Investing in China: Fool’s Gold?
Americans tend to disregard history. Henry Ford declared bluntly, “History is bunk,” while Gore Vidal calls the U.S. “the United States of Amnesia.” Usually, this disregard has few consequences, but sometimes not. That may be so with investing in China, where history suggests profits will be far below expectations, possibly making those investments fool’s gold.
China’s history is completely different from that of the United States and it has left deep imprints on China’s politics. Therein lies the trap for investors and policymakers who ignore history and wishfully think market forces will inevitably make China just like the United States.
One critical factor is China’s attitude to foreigners. That attitude is captured by the Great Wall of China, which provides a metaphor for China’s long history of isolationism and xenophobia. A second critical factor is the legacy of China’s humiliating defeats in the unjust 19th century opium wars with Great Britain. At the time, Britain was importing large amounts of tea and silks from China, and demanded the right to sell Indian opium in exchange. As the opium trade grew, not only did it cause massive addiction, it also caused a damaging monetary outflow of silver from China. That prompted China to stop the trade, and Britain then turned to military force to keep China’s market open.
This historical experience has made China nationalistic and profoundly averse to foreign exploitation, which is why history is so relevant for investing in China. As a result, China will never allow itself to be exploited by foreigners. For investors, the trouble is that China views making profits from the Chinese market as a form of exploitation.
When foreign investments are for exports, China has viewed the profits as being earned abroad. Difficulties only arise when the goal is production for the domestic market. This explains why profitability on such investments has historically been so low, and why so-many joint-venture investments with Chinese partners have failed.
So we have the Gulf State sitting on a lot of sand and a lot of oil (or maybe even not so much oil anymore)
None of those states can be described as an open society. From what I understand there is a dichtiomy between ruling class riches and people who support their lifestyle, quite a few from the latter group being immigrants. (This is the group that suffers from inflation. Poor immigrant from pakistan with dismal living conditions iin say UAE may not have a choice as a lot of them could not even afford the fare to go back to their hometown. But cost of living does also have an increasing impact on well educated foreigners from say Europe ( The fact, that they run the risk of having their 15 year old kid sodomised as happened lataly in ME adds to the problems of limitied freedom of their spouses).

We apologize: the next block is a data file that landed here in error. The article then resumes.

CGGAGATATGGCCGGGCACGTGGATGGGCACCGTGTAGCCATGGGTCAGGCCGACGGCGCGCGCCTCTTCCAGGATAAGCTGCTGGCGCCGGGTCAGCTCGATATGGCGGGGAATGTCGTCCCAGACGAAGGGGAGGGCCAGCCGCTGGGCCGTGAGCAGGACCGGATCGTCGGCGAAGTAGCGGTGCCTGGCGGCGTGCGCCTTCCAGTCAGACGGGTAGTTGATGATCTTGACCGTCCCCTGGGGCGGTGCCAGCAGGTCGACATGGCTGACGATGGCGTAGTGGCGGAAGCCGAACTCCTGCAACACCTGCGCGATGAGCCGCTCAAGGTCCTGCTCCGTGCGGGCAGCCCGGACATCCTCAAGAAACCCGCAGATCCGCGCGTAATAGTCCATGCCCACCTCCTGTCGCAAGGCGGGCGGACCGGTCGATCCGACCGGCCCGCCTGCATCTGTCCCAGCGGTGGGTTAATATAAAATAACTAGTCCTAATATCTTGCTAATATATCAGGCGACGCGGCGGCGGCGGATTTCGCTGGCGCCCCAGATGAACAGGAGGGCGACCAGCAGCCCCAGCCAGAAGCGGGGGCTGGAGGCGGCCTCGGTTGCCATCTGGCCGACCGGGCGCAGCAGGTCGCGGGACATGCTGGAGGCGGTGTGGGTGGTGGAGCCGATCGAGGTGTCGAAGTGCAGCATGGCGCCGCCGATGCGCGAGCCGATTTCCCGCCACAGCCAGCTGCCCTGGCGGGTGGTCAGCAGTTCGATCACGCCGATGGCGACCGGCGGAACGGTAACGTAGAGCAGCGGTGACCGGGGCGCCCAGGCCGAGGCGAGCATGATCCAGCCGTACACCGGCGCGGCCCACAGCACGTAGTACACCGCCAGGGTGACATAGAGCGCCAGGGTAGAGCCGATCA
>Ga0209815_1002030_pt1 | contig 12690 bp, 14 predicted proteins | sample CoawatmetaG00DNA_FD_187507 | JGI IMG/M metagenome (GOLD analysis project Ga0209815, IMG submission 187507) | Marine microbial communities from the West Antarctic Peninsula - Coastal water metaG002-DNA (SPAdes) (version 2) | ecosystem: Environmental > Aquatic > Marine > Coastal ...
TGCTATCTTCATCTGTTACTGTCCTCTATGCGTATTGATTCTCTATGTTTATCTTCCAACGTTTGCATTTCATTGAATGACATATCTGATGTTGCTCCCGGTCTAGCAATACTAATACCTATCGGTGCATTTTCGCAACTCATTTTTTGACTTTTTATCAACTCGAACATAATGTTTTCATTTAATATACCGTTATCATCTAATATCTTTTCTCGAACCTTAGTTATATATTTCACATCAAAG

There is no inherent culture of innovation (They do build universities now, those are also staffed with many foreigners)
The freedom for woman is very limited.
As oil will run out sooner or later or will hopefully be in part replaced with other sources of energy/more efficent use of energy how will the ruling families maintain their standard of living?
What they are doing at the moment is buying assets to live on the revenues of their investments ( e.g. other peoples physical/ intellectual labor). Is this strategy going to sustain their standard of living on the long run? I am not sure. Possibly they need to cut down somewhat on expensive hobbies ( falks, Royce Royce, distribution of whahabit islam etc.) in the future. Or does anybody have suggestions how this comparably small group of ruling families in the Gulf states are going to fare?
And what about the short term impact of inflation? Who is going to clean their houses, cook, wait on them, work in Hospitals, on construction sites if a substancial number of people decide that it is not worth the money to go to the Gulf states?
People should learn from history, but one lesson of history is that people and nations can change if they really want to. Three hundred years ago Sweden and Turkey were the terror of Europe, for example. The other lesson of history is that you shouldn’t draw simple lessons from history.
In the case of China, most people nowadays think of most foreign investment as a “win-win” situation. There is some nationalistic unease under the surface but it is blunted by the fact that China has gained tremendously by foreign investment and interaction and that the earlier periods of xenophobia and isolation left China much poorer than before.
Guest: Difficulties only arise when the goal is production for the domestic market. This explains why profitability on such investments has historically been so low, and why so-many joint-venture investments with Chinese partners have failed.
I don’t know about most joint venture investments failing, but if you want to do business in China you *really* want to avoid doing it as a joint venture since JV’s have a rigid legal structure that almost guarantees that the partners will end up hating each other.